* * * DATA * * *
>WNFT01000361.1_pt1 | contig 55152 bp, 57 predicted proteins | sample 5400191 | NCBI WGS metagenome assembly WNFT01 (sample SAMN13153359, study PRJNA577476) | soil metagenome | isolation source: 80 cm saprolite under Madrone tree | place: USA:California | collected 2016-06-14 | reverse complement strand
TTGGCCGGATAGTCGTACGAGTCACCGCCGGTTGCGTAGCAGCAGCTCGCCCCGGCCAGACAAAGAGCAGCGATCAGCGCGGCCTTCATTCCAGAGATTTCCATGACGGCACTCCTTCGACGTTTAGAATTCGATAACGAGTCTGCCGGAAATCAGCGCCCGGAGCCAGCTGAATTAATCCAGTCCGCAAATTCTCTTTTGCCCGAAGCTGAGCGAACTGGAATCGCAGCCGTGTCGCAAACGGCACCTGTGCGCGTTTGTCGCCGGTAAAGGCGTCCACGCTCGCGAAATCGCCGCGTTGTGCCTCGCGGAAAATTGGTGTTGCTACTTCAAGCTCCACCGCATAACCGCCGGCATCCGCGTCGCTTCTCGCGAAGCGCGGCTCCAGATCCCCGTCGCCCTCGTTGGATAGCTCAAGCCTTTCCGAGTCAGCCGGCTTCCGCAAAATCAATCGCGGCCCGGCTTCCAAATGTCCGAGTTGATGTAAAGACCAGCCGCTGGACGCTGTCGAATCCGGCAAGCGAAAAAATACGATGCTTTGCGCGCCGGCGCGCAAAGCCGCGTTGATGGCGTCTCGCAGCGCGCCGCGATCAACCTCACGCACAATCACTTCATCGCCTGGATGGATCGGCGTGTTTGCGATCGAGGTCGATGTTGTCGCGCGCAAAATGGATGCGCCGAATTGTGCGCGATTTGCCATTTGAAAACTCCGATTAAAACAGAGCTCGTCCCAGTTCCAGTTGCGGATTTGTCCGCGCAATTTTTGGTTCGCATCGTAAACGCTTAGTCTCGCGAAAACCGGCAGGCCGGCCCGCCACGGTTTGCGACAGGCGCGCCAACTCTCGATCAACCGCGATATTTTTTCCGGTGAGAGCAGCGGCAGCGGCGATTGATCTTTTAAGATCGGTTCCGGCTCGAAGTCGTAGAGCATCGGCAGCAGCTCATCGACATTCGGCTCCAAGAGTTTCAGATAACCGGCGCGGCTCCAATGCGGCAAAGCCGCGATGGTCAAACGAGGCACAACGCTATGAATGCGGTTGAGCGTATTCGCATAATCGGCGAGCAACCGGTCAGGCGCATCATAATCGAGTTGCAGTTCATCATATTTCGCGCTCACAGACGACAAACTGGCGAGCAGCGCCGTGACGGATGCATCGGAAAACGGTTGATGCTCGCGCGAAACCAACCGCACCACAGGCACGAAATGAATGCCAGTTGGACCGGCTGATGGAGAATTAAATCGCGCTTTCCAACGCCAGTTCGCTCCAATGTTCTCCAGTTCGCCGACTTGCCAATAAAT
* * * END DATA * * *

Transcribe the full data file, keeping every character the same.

>WNFT01000361.1_pt1 | contig 55152 bp, 57 predicted proteins | sample 5400191 | NCBI WGS metagenome assembly WNFT01 (sample SAMN13153359, study PRJNA577476) | soil metagenome | isolation source: 80 cm saprolite under Madrone tree | place: USA:California | collected 2016-06-14 | reverse complement strand
TTGGCCGGATAGTCGTACGAGTCACCGCCGGTTGCGTAGCAGCAGCTCGCCCCGGCCAGACAAAGAGCAGCGATCAGCGCGGCCTTCATTCCAGAGATTTCCATGACGGCACTCCTTCGACGTTTAGAATTCGATAACGAGTCTGCCGGAAATCAGCGCCCGGAGCCAGCTGAATTAATCCAGTCCGCAAATTCTCTTTTGCCCGAAGCTGAGCGAACTGGAATCGCAGCCGTGTCGCAAACGGCACCTGTGCGCGTTTGTCGCCGGTAAAGGCGTCCACGCTCGCGAAATCGCCGCGTTGTGCCTCGCGGAAAATTGGTGTTGCTACTTCAAGCTCCACCGCATAACCGCCGGCATCCGCGTCGCTTCTCGCGAAGCGCGGCTCCAGATCCCCGTCGCCCTCGTTGGATAGCTCAAGCCTTTCCGAGTCAGCCGGCTTCCGCAAAATCAATCGCGGCCCGGCTTCCAAATGTCCGAGTTGATGTAAAGACCAGCCGCTGGACGCTGTCGAATCCGGCAAGCGAAAAAATACGATGCTTTGCGCGCCGGCGCGCAAAGCCGCGTTGATGGCGTCTCGCAGCGCGCCGCGATCAACCTCACGCACAATCACTTCATCGCCTGGATGGATCGGCGTGTTTGCGATCGAGGTCGATGTTGTCGCGCGCAAAATGGATGCGCCGAATTGTGCGCGATTTGCCATTTGAAAACTCCGATTAAAACAGAGCTCGTCCCAGTTCCAGTTGCGGATTTGTCCGCGCAATTTTTGGTTCGCATCGTAAACGCTTAGTCTCGCGAAAACCGGCAGGCCGGCCCGCCACGGTTTGCGACAGGCGCGCCAACTCTCGATCAACCGCGATATTTTTTCCGGTGAGAGCAGCGGCAGCGGCGATTGATCTTTTAAGATCGGTTCCGGCTCGAAGTCGTAGAGCATCGGCAGCAGCTCATCGACATTCGGCTCCAAGAGTTTCAGATAACCGGCGCGGCTCCAATGCGGCAAAGCCGCGATGGTCAAACGAGGCACAACGCTATGAATGCGGTTGAGCGTATTCGCATAATCGGCGAGCAACCGGTCAGGCGCATCATAATCGAGTTGCAGTTCATCATATTTCGCGCTCACAGACGACAAACTGGCGAGCAGCGCCGTGACGGATGCATCGGAAAACGGTTGATGCTCGCGCGAAACCAACCGCACCACAGGCACGAAATGAATGCCAGTTGGACCGGCTGATGGAGAATTAAATCGCGCTTTCCAACGCCAGTTCGCTCCAATGTTCTCCAGTTCGCCGACTTGCCAATAAAT